That ambivalence mirrors the memoir’s treatment of the political potential often assigned to gay sex. For Dollimore, gay sex becomes a site of radical openness, but also decidedly conventional commonplaces. He distinguishes gay sex from its heterosexual counterpart in ways large and small: the “dissolution of the gaze” lasts longer in gay sex, fusing an appreciation of beauty with pleasure, and a relational difference wherein the partner’s “desire becomes the focus of my desire […] in a way which is subtly different from wanting to give pleasure, or wanting him to desire me.” These differences, which undergird the celebration of sex as a path to utopia, are by turns sources of hope and disappointment for Dollimore. In Desire, he reflects on his formative middle years during the 1970s and 1980s, when gay male sexual cultures dramatically shuttled between soaring visions of a new world on the horizon and the terror of the HIV/AIDS epidemic. Calling out the “radically egalitarian” culture of the bathhouse and sex club as little more than “commercialized decadence” and “well-heeled hedonism” is well-trod territory. But by linking these critiques to his own struggles, Dollimore manages to make the familiar fresh:
I […] pretended to myself that the hedonism of gay culture was the answer to the recurring depression which had haunted me for at least a decade by then, I told myself that I hadn’t lived enough, that all I needed to do was seize the night a bit more zealously and I could shake off the darkness. It was naïve, of course, as was my inclination, when I sensed that this wasn’t working, to try even harder.
I wonder what gay man has not experienced this feeling, and yet I can’t think of a single instance in which I, a friend, or an acquaintance has ever so clearly articulated what reverberates here as a sense of queer failure. If sex is supposed to bear some truth, some power to liberate the gay subject from the shame, resentment, and condemnation with which our culture treats his sexuality, then not finding that truth can feel like a failure to be the thing that you always already are. If you could only be gay correctly — if you could throw off all of those negative emotions on a dance floor, in a backroom, in the bedroom — then you might be transformed. In pausing over the slippery terrain between desire and its failure, Dollimore illuminates the centrifugal force that keeps gay men bound to a particular vision of sex and liberation that can be “conformist even in its excesses.”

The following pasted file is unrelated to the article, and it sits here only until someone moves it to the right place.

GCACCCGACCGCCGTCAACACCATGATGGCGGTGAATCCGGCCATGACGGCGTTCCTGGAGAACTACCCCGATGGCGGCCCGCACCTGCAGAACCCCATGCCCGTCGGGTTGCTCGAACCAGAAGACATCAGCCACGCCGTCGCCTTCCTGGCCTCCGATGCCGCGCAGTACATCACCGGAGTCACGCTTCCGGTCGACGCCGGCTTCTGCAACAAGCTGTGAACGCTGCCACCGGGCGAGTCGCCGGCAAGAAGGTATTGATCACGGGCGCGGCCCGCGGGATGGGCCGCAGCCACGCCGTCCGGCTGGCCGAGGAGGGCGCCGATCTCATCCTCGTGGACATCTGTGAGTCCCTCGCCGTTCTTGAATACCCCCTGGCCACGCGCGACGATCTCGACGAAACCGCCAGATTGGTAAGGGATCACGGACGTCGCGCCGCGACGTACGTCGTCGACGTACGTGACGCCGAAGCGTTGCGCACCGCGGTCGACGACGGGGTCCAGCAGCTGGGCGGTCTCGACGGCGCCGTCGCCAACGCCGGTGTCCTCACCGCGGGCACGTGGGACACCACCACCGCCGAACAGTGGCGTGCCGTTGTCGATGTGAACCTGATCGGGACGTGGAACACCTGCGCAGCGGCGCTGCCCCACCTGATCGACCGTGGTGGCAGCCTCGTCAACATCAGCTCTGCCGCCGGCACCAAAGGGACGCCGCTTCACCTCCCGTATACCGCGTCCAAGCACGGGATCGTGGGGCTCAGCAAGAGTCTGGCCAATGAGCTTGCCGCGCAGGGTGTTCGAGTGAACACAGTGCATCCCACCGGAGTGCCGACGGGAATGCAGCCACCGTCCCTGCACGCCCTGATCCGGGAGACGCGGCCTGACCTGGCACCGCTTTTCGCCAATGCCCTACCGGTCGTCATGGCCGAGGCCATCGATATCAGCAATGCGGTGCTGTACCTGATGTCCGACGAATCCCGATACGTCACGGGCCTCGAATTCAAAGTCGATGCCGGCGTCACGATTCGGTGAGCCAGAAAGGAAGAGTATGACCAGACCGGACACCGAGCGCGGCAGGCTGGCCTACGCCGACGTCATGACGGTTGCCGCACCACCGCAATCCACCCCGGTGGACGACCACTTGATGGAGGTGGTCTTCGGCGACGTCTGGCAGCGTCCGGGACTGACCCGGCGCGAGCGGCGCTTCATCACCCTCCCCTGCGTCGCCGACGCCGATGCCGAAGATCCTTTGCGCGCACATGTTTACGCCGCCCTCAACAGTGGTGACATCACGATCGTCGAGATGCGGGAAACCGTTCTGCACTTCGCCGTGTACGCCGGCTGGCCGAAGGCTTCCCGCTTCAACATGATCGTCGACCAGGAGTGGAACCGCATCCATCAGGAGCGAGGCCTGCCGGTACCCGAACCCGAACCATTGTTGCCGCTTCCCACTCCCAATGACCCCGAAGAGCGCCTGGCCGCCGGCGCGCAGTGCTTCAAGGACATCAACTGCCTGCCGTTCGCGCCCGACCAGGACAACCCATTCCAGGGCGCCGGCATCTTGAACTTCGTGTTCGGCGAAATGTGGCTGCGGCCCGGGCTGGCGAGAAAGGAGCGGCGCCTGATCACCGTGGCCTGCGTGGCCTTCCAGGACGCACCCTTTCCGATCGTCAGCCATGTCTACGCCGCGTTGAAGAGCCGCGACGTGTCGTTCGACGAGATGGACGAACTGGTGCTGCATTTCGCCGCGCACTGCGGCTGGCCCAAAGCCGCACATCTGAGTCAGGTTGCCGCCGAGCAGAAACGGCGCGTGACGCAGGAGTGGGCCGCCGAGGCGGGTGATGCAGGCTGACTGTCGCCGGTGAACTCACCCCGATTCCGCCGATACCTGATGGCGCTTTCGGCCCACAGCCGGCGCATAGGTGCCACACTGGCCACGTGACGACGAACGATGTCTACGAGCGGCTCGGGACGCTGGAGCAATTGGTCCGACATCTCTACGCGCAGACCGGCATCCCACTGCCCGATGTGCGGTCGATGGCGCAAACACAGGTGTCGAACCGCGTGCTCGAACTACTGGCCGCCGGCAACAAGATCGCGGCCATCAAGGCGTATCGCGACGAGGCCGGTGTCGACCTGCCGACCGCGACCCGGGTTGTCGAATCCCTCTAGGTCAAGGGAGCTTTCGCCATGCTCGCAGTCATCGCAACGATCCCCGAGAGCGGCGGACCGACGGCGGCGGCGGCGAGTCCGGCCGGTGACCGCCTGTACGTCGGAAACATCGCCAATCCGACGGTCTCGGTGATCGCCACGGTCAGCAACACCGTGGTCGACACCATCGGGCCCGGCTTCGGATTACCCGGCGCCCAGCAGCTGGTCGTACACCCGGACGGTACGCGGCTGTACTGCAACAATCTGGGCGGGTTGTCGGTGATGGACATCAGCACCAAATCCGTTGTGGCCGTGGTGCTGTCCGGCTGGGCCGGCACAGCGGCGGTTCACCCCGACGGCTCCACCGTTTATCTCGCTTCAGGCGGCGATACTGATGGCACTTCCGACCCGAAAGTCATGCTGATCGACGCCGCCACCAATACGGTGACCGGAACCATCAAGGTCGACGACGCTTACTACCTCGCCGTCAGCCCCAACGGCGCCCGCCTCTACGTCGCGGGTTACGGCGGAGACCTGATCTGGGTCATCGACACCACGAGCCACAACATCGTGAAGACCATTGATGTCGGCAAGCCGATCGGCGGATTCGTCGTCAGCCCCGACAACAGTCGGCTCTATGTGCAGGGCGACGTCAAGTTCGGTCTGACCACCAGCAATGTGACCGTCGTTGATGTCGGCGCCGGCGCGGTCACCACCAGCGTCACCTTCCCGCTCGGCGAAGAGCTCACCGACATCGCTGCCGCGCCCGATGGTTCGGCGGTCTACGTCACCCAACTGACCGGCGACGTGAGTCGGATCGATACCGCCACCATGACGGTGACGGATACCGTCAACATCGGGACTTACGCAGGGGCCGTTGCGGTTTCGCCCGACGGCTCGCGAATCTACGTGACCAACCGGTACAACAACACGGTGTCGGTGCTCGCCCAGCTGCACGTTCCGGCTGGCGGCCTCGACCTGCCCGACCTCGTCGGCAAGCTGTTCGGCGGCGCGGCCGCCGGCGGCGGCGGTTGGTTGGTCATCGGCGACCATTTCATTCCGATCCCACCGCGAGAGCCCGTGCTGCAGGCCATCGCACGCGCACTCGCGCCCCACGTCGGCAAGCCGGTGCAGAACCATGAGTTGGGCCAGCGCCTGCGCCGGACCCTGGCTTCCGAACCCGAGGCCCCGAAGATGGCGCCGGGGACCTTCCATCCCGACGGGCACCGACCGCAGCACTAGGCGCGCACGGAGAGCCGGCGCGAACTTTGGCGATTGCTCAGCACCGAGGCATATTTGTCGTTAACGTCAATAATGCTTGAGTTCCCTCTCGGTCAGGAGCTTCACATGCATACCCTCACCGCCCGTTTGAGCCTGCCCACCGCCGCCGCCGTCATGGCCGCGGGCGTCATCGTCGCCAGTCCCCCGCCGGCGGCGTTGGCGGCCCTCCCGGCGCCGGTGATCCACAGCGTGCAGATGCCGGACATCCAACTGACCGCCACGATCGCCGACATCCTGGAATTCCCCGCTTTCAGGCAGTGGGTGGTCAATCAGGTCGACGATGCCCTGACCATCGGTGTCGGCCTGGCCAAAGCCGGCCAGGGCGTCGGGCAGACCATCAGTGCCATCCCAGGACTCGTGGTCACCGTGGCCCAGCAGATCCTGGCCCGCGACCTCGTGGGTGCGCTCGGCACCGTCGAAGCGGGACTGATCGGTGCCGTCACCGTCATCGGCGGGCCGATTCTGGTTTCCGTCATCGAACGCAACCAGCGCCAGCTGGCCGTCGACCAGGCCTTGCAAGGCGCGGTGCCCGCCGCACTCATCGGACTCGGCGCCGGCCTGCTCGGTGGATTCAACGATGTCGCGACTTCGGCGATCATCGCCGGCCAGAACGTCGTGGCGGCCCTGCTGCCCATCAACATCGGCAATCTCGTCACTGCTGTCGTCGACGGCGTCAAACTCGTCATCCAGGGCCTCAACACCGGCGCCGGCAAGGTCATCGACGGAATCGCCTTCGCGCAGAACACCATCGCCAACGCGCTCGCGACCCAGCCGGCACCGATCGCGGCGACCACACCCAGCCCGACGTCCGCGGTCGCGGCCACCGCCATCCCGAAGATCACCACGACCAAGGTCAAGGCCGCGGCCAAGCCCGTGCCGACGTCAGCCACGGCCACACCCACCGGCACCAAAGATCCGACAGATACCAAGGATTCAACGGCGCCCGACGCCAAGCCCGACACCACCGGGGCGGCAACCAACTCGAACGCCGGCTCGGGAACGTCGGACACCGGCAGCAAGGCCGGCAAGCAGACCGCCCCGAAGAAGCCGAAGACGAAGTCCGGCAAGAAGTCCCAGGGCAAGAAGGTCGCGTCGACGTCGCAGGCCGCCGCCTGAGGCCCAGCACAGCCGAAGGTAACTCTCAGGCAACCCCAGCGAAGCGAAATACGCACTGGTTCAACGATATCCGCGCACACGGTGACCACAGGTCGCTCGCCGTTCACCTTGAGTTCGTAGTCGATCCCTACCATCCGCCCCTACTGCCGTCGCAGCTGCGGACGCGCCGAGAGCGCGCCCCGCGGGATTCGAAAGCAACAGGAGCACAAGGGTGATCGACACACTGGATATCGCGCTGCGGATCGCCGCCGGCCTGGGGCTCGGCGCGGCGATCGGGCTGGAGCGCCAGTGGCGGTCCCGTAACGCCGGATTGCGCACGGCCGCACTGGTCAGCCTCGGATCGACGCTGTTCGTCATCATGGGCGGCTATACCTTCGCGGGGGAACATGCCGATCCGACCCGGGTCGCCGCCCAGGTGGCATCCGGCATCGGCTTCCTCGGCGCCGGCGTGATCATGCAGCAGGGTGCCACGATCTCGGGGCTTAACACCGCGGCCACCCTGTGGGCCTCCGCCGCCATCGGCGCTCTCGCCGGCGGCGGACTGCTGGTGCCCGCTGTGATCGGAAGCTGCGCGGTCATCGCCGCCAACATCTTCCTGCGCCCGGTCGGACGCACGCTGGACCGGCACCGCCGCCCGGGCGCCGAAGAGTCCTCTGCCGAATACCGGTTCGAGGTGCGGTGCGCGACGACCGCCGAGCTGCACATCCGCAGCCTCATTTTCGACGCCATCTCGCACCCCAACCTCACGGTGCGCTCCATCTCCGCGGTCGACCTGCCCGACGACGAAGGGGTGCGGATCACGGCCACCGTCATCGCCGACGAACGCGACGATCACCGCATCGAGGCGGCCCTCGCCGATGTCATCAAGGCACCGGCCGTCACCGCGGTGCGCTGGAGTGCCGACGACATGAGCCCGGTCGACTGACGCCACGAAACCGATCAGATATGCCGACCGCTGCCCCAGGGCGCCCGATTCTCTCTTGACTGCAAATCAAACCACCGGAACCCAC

Failure and loss are also intimately connected to the story of Dollimore’s struggle with depression, one that plays out across the memoir as it has his life, a permanent auxiliary character awaiting its turn on the stage. Depression is described as “desire turning back on itself,” a visitor that one never knows when to expect and of whom one can never make much sense. Depression is “a feeling of permanent incompleteness, of happiness as permanently elusive,” trapped in some earlier moment that Dollimore admits may have never existed, at least not in the way that depression makes us believe it may have existed in the irretrievable past. Pulling him back into a past saturated with grief, depression opposes the future-leaning force of desire tearing at the subject in the present where both “desire and grieving merge.”
Ironically, if not surprisingly, the pull of both forces is kept at bay only in the fleeting moments of absorption when Dollimore finds his “pathological sensitivity had softened into something still heightened but insightful, not unlike the effect of narcotics.” As desire turns outward again, it leads to the paradox of seeking out the very experiences that seem to invite grief alongside the promise of ecstasy. “I freely admit that I lived a strange and deep contradiction around cruising, one which remains inexplicable to me to this day. For someone as haunted by loss as I am, these ephemeral and transient encounters should have been the very last thing I went in search of.” In these moments, when desire turns toward experiences that promise but fail to deliver transformation, Dollimore’s memoir closes in on what theorist José Muñoz identified as queerness’s utopian horizon. Straining toward a world and self transformed by the open and ephemeral connection we experience in sex with others, desire retains its glimmer of utopian potential to bring us to a place not yet known save in dreams.
Eric Newman is a writer, researcher, and PhD Candidate in English at UCLA. His work explores questions of belonging and identification across the color line in early 20th-century queer American literature. He is a former reporter for Condé Nast and Nielsen Business Media. He lives in Los Angeles.